For the love of local content.

When you hear the word ‘library’ what is the first word that comes to mind? For some it’s books, for others it’s free, but for me, it’s community.  When I was younger, I saw the library mainly as a place to simply check out books, study, or use a computer. Over the years, I noticed that as technology advanced and needs evolved, libraries transformed themselves into engaging community centers. One can still go to borrow a book, study, or use a computer, but now patrons can also learn how to code, download music, use a 3-D printer, make a music video, learn how to publish a book, check out garden tools and seeds, or even check out a human person! However, much of the content being produced by, at, or in conjunction with, the library, gets locked behind the doors once the library closes.  What happens to that locally produced or unique content when the individual completes their project using library resources?

ODILO partners with libraries to make local digital content more readily accessible to the entire community. Whether eBooks, music, scholarly papers, local history documents, libraries can now provide easy access for anyone to discover and enjoy their neighbor’s creation. Check out how one ODILO customer, IndyReads, makes their local content easily discoverable to their patrons.

IndyReads dynamic OPAC offers local content along with popular fiction and nonfiction.


If you Google “makerspace” and “public library,” you are instantly provided with more than 127,000 results. Granted, there aren’t that many libraries in the world, but such a search goes to show at how libraries continue to talk about, develop, or just ponder the evolution through new technology. Many libraries are reinventing library space to offer community members access to 3D printers, high-tech video equipment, green screens, musical instruments, and editing software. Yet, despite all the new technologies added into these maker spaces, much, if not all of the content created by the patron leaves with the patron.  What if it didn’t have to?


From developing writing clubs to sharing the love of music through live performances, many libraries offer community members various ways of bringing out their creative juices. New York Public Library’s Writers Workshops connect published authors with those wanting to write a novel, play, or poem. Next month, Chicago Public Library launches the ChiTeen Lit Fest aiming to “provide a safe and creative space for young adults to unlock and discover their unique voice through literary arts”.   And almost every library makes music a part of programming today, both for kids and adults. As Jamie LaRue, Director of the ALA Office for Intellectual Freedom and former Director of Douglas County Libraries (CO), wrote in an October 2014 article, “self-publishing represents the future of literature.”  Did you know that books such as The Martian, Still Alice, and Fifty Shades of Grey were all self-published? Self-published content is estimated to be 50-75% of published material today (Holley), leaving many writers to find creative ways to get the word out about their book. And music? With so many streaming sites and choices, musicians struggle to push their music to the masses. What if they didn’t have to?


Visit any local library and you are bound to find a section of the library dedicated to the local history of the region and state. Some libraries use that space to focus on genealogy while others use it to share photographs, newspaper clippings, and other relevant content to local history. With the advancements in technology resulting in a decrease in cost, some libraries have moved all of this content online while others still struggle with the cost. What if they didn’t have to?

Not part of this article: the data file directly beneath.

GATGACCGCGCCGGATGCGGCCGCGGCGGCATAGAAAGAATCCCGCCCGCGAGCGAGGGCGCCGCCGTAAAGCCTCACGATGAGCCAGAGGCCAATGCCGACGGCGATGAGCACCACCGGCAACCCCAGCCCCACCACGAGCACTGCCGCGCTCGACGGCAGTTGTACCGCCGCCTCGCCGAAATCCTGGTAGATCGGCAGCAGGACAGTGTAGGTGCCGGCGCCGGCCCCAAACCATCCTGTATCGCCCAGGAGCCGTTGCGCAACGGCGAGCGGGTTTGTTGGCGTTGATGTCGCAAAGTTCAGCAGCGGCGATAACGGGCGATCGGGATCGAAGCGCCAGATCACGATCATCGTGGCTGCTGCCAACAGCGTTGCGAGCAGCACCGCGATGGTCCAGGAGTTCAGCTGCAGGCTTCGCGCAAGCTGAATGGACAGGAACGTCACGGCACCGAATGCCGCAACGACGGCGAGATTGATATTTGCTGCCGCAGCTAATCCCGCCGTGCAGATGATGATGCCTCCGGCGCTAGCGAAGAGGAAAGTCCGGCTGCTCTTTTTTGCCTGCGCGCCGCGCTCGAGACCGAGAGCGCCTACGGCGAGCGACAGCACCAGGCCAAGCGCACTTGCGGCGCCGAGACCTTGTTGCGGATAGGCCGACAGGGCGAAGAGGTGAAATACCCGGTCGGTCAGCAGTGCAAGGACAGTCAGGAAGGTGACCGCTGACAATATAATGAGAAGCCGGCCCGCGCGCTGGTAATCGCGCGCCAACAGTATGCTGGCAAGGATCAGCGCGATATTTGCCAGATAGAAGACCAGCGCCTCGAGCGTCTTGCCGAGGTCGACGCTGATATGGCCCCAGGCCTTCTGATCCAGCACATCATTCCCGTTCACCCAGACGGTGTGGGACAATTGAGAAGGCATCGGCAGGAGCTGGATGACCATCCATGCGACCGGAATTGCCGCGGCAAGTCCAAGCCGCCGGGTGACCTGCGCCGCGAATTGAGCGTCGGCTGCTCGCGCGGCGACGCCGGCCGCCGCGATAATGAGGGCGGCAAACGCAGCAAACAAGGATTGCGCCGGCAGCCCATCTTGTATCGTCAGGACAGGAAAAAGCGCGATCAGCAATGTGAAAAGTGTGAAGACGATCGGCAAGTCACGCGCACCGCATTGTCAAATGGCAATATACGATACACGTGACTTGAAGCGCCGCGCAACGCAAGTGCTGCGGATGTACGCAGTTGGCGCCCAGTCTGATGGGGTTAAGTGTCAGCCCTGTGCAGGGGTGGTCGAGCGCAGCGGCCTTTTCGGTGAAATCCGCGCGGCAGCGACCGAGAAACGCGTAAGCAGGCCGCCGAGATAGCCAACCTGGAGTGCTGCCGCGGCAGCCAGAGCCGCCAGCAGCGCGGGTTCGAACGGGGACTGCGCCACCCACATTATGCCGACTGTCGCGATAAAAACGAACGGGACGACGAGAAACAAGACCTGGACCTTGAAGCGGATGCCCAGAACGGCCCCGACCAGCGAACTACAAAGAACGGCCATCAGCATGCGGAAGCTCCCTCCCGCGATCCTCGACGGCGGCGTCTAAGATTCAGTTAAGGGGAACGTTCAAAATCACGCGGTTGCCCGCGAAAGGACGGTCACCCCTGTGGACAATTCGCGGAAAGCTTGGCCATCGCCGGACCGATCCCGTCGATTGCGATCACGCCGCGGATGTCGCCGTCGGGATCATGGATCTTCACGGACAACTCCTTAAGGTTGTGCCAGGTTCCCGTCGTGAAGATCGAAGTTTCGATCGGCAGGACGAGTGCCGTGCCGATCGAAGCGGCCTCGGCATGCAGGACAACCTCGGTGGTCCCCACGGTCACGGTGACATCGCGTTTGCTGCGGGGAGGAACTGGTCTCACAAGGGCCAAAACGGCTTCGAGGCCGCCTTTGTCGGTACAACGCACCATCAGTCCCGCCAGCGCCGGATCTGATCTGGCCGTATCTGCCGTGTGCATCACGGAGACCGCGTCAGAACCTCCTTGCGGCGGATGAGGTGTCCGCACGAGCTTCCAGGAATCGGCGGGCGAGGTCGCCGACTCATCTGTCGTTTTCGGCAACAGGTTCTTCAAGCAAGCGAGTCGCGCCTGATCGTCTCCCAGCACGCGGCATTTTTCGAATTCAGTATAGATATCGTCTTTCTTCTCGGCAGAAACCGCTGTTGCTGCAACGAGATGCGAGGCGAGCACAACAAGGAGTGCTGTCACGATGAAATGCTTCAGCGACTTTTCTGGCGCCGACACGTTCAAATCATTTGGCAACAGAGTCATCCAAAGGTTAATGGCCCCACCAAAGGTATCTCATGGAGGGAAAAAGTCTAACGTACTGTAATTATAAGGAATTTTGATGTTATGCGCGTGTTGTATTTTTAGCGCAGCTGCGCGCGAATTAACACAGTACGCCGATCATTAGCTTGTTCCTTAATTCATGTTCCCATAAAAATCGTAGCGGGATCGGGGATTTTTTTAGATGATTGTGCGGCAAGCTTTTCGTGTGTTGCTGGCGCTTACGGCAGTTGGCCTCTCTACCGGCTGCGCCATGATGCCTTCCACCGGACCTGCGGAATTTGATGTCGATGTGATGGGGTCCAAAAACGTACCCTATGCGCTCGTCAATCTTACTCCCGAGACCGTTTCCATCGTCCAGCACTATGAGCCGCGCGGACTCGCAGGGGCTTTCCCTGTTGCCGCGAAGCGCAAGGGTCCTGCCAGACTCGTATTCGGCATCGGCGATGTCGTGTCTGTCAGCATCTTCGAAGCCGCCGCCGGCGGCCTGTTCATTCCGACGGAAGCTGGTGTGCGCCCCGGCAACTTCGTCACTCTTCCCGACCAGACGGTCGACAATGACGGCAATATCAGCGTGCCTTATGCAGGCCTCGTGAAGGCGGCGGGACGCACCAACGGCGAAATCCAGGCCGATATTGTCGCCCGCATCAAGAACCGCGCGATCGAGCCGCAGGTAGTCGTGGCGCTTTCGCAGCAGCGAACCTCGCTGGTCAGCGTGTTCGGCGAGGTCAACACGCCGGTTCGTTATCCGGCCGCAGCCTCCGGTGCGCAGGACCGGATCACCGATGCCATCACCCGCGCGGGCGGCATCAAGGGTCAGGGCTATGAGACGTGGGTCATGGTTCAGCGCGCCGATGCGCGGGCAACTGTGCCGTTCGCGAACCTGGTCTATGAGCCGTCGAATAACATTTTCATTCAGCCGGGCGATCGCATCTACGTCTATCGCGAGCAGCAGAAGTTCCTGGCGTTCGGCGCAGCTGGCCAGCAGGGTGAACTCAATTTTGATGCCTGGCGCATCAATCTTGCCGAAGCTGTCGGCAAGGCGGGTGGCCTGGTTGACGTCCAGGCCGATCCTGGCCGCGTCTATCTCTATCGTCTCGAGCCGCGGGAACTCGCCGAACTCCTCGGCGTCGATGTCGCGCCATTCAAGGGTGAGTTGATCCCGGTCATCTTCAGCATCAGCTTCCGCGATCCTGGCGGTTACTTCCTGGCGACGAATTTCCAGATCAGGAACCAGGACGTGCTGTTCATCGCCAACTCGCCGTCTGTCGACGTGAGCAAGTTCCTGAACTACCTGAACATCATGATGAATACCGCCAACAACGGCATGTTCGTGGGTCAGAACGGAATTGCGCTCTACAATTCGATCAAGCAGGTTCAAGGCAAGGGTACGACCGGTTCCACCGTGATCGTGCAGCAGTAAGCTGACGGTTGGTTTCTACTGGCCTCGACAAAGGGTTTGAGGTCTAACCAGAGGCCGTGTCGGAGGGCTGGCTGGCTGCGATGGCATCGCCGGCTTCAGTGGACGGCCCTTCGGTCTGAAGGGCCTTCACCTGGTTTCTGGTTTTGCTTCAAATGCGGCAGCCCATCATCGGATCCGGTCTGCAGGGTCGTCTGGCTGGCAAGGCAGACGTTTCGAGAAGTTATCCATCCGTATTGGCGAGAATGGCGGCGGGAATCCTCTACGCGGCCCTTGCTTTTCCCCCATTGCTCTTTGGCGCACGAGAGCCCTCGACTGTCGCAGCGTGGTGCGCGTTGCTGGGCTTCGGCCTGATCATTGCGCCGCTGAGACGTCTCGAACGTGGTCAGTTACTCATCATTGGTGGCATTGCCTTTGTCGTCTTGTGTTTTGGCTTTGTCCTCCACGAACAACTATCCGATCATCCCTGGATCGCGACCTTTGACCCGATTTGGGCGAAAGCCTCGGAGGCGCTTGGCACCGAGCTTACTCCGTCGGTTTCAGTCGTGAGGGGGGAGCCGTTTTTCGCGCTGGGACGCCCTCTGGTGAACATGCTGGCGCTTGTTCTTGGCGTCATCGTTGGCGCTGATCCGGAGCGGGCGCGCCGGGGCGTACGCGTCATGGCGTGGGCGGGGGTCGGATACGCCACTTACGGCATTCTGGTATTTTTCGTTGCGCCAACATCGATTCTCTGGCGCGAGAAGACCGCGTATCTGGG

In addition to offering over one million eBooks and eAudiobooks, ODILO’s digital content platform also offers a true community solution. Imagine being able to bring community-developed content to the masses, such as:

  • Poems, short stories, novels, and plays
  • Locally-produced music singles and albums
  • eAudio and eVideo interviews with local citizens highlighting the history of the community
  • eVideo of local programming, making content available to patrons anytime, anywhere
  • Documents, photographs, and blueprints from the community from the beginning of the century until today
  • Maps of the community

No longer do libraries have to concern themselves with the high cost, hassle, and maintenance of operating a server. ODILO takes care of this for you.

Since the Library Company of Philadelphia was founded in 1731 until today, libraries continue to be the hub of their community; a place to learn, engage, and enhance one’s knowledge. As technology advances and libraries collaborate with even more community members to develop their own content, isn’t it time to make that valuable and unique content available to everyone?

Interested in learning more about easily providing local digital content to your community? Email Mark or visit ODILO at PLA, TLA, or ALA Annual and enjoy a quick demo!

Other helpful links:

 23 Reasons Why Your Library is the Most Important Place in Town

ALA’s Libraries Transforming Communities


Holley, R. P. (2014) Self-publishing: A new challenge for Universal Bibliographic Control. Paper presented at IFLA WLIC 2014 – Lyon – Libraries, Citizens, Societies: Confluence for Knowledge in Session 86 – Cataloguing with Bibliography, Classification, Indexing and UNIMARC Strategic Programme. In: IFLA WLIC 2014, 16-22 August 2014, Lyon, France

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